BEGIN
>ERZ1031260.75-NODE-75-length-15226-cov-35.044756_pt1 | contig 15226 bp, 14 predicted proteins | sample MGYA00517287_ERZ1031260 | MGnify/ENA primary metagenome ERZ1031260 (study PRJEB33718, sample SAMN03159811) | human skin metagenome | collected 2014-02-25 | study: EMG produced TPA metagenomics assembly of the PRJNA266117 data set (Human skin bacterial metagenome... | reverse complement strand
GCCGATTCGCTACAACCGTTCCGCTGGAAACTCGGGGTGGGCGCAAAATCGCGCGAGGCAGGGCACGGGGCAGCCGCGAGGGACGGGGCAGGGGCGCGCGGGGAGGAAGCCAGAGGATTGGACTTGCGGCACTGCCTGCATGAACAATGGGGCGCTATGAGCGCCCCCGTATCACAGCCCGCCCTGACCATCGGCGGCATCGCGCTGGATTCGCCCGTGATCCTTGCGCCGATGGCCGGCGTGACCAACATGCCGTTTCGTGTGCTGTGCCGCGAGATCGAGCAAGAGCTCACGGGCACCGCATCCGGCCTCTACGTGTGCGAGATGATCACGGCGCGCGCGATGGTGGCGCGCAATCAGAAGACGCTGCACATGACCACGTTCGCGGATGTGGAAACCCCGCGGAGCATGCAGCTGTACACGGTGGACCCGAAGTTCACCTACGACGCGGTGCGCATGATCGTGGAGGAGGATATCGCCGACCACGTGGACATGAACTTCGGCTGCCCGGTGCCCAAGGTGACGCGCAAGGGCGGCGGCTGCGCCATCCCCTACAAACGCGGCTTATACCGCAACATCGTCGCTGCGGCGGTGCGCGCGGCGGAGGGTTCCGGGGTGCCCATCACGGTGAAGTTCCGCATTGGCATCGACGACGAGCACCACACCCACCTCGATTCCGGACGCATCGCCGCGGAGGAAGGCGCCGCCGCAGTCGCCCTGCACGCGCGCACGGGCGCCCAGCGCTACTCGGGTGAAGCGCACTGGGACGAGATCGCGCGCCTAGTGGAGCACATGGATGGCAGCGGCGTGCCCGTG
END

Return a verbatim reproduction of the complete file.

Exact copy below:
>ERZ1031260.75-NODE-75-length-15226-cov-35.044756_pt1 | contig 15226 bp, 14 predicted proteins | sample MGYA00517287_ERZ1031260 | MGnify/ENA primary metagenome ERZ1031260 (study PRJEB33718, sample SAMN03159811) | human skin metagenome | collected 2014-02-25 | study: EMG produced TPA metagenomics assembly of the PRJNA266117 data set (Human skin bacterial metagenome... | reverse complement strand
GCCGATTCGCTACAACCGTTCCGCTGGAAACTCGGGGTGGGCGCAAAATCGCGCGAGGCAGGGCACGGGGCAGCCGCGAGGGACGGGGCAGGGGCGCGCGGGGAGGAAGCCAGAGGATTGGACTTGCGGCACTGCCTGCATGAACAATGGGGCGCTATGAGCGCCCCCGTATCACAGCCCGCCCTGACCATCGGCGGCATCGCGCTGGATTCGCCCGTGATCCTTGCGCCGATGGCCGGCGTGACCAACATGCCGTTTCGTGTGCTGTGCCGCGAGATCGAGCAAGAGCTCACGGGCACCGCATCCGGCCTCTACGTGTGCGAGATGATCACGGCGCGCGCGATGGTGGCGCGCAATCAGAAGACGCTGCACATGACCACGTTCGCGGATGTGGAAACCCCGCGGAGCATGCAGCTGTACACGGTGGACCCGAAGTTCACCTACGACGCGGTGCGCATGATCGTGGAGGAGGATATCGCCGACCACGTGGACATGAACTTCGGCTGCCCGGTGCCCAAGGTGACGCGCAAGGGCGGCGGCTGCGCCATCCCCTACAAACGCGGCTTATACCGCAACATCGTCGCTGCGGCGGTGCGCGCGGCGGAGGGTTCCGGGGTGCCCATCACGGTGAAGTTCCGCATTGGCATCGACGACGAGCACCACACCCACCTCGATTCCGGACGCATCGCCGCGGAGGAAGGCGCCGCCGCAGTCGCCCTGCACGCGCGCACGGGCGCCCAGCGCTACTCGGGTGAAGCGCACTGGGACGAGATCGCGCGCCTAGTGGAGCACATGGATGGCAGCGGCGTGCCCGTG